Empowering students with language-based learning differences
The Siena School Blog
No matter how old you are, it's completely normal to feel some anxiety during transition times. Returning to school in person is an especially big transition, but you can bring some useful tools to keep your mental health balanced and grounded.
This year, many of our students are learning about the sympathetic and parasympathetic nervous systems. At Siena, we have been exploring natural, easy ways to shift from our sympathetic nervous system—the fight, flight, or freeze state—to our parasympathetic nervous system—our rest and digest state.
Breathing Exercises for Students
One of the easiest ways to calm our minds and bodies, as well as engage the parasympathetic nervous system, is through breathing exercises. Deep breathing exercises send signals throughout our brains that we are safe and that we can move into our more relaxed states. Long, deep breaths can help decrease anxiety, fear, racing thoughts, a rapid heartbeat, and shallow chest breathing.
There are many breathing exercises to do, and some people find some more comfortable than others. It is important to practice different techniques and to find those that work best for you so you can do them whenever and wherever necessary.
The great thing about breathing exercises is the ability to do them discreetly. And, most don't require any technology to do, so conceivably anyone in a school setting could do these exercises in any situation.
- Color Breathing lets you first visualize a color that represents positive emotions and then imagine the color filling up your body.
- Extended Exhale Breathing (inhale for 4, exhale for 6) allows you to get yourself to calm faster and activates the parasympathetic nervous system.
- Balloon Breath lets you follow your breath as the air goes into your nose, down your throat, and all the way into your belly, as if you’re inflating a balloon.
- 5 Finger Breathing uses the pointer finger of one hand to trace the fingers of your other hand and breathe; then switch hands and repeat:
Grounding and Calming Exercises for Students
In addition to breathing exercises, there are grounding and/or visualization exercises that can also help to calm our brains and bodies. While there are many relaxation techniques, at Siena we have focused on the five senses activity, a peaceful place visualization, and a body scan. These exercises help us by focusing our minds on the present moment. They also allow us to take a break from our thoughts, which can sometimes be overwhelming.
Feel free to practice these breathing and relaxation exercises on your own:
- When accompanied by peaceful breathing, a Body Scan helps bring your awareness to each body part starting with your head. You don't need to judge any sensation or feeling but continue to bring your attention to each area throughout your body.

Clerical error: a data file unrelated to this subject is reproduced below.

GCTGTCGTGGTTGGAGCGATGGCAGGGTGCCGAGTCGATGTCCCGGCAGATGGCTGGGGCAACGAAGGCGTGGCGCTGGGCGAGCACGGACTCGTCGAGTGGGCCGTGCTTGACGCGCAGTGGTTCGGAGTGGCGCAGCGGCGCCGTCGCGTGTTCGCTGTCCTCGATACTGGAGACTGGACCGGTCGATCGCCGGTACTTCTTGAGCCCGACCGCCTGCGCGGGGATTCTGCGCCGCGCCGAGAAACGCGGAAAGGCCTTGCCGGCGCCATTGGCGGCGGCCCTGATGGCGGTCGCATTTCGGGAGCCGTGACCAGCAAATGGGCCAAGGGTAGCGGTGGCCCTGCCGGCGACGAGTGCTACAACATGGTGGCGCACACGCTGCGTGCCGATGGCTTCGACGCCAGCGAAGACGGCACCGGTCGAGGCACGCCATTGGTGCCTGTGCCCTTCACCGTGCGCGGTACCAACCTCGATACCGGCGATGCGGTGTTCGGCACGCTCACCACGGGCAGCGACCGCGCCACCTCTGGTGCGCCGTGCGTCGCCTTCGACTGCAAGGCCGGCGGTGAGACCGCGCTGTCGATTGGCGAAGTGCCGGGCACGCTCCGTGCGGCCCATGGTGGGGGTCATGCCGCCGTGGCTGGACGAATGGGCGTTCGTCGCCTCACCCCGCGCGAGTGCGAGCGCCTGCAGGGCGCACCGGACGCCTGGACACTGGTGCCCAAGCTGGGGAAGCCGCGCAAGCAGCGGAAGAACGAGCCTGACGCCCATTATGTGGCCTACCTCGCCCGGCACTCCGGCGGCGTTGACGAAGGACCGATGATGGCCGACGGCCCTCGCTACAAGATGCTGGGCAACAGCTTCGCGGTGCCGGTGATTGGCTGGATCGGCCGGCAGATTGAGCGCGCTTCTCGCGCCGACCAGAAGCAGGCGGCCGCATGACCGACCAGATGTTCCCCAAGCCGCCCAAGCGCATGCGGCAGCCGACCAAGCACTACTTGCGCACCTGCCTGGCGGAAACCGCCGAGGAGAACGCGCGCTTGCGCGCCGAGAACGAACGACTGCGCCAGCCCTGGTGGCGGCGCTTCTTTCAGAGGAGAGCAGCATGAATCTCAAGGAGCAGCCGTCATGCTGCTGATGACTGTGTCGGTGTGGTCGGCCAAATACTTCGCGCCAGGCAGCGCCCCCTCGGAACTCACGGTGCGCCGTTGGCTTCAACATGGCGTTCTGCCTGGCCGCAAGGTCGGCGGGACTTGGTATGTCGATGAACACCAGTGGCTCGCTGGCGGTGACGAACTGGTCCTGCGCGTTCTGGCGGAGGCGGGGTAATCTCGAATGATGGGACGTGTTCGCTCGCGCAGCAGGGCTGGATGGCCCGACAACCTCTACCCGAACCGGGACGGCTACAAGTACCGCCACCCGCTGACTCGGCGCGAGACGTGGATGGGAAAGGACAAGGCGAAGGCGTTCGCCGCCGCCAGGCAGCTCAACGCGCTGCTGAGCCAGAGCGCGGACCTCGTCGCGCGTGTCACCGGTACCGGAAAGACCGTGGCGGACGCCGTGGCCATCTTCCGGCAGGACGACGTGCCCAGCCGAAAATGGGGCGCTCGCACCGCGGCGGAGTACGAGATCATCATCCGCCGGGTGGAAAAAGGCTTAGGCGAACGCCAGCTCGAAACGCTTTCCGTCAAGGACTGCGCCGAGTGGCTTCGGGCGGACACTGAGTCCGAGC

- Peaceful Space Visualization guides you in imagining where you feel calm and peaceful. Once you master it, you could keep revisiting your space whenever you need to without guidance—maybe adding details each time you return.
- 5 Senses Technique is especially helpful in refocusing your thoughts on what you can see, hear, feel, smell, and taste; it’s a very simple yet effective grounding exercise:
Students’ learning conditions have been changing in the last year, and it’s natural for them to feel emotionally fatigued when things change again. The same is true for teachers, staff, and anyone else in the school environment.
Imagine having to use a smartphone with 30–40% battery life—it will still work, but the reserves seem to deplete quickly. With some help and opportunities to recharge, students will develop good emotional wellness and mental health habits to use throughout the school day.
For more social–emotional wellness resources for students and parents, see this recent Siena blog post for parents, as well as this one I wrote in May 2020 about self-care throughout the school day.
It’s been quite a year, hasn’t it?
Given how much has changed in terms of parenting, schooling, work–life balance, and more, parents should remember that they’re not alone. A few months ago, Siena counselor Holly Rothrock wrote an excellent blog post on experiential self-care lessons. While originally written for students, these lessons are relevant for parents in caring for their mental health and feeling connected.
Online Resources for Support and Community
Siena’s website has a number of resources for parents about learning differences, college applications, and more. Here’s a list of books we have in our parent resources library that you might also find helpful. Parents needing to feel connected as more schools are reopening could check some of these educational resources:
- Parents’ Place of Maryland includes access to links, podcasts, and more about schooling, mental health, and COVID.
- The Parent Encouragement Program (PEP) has some resources specific to COVID and telework, as well as parenting classes, a blog, and resource library.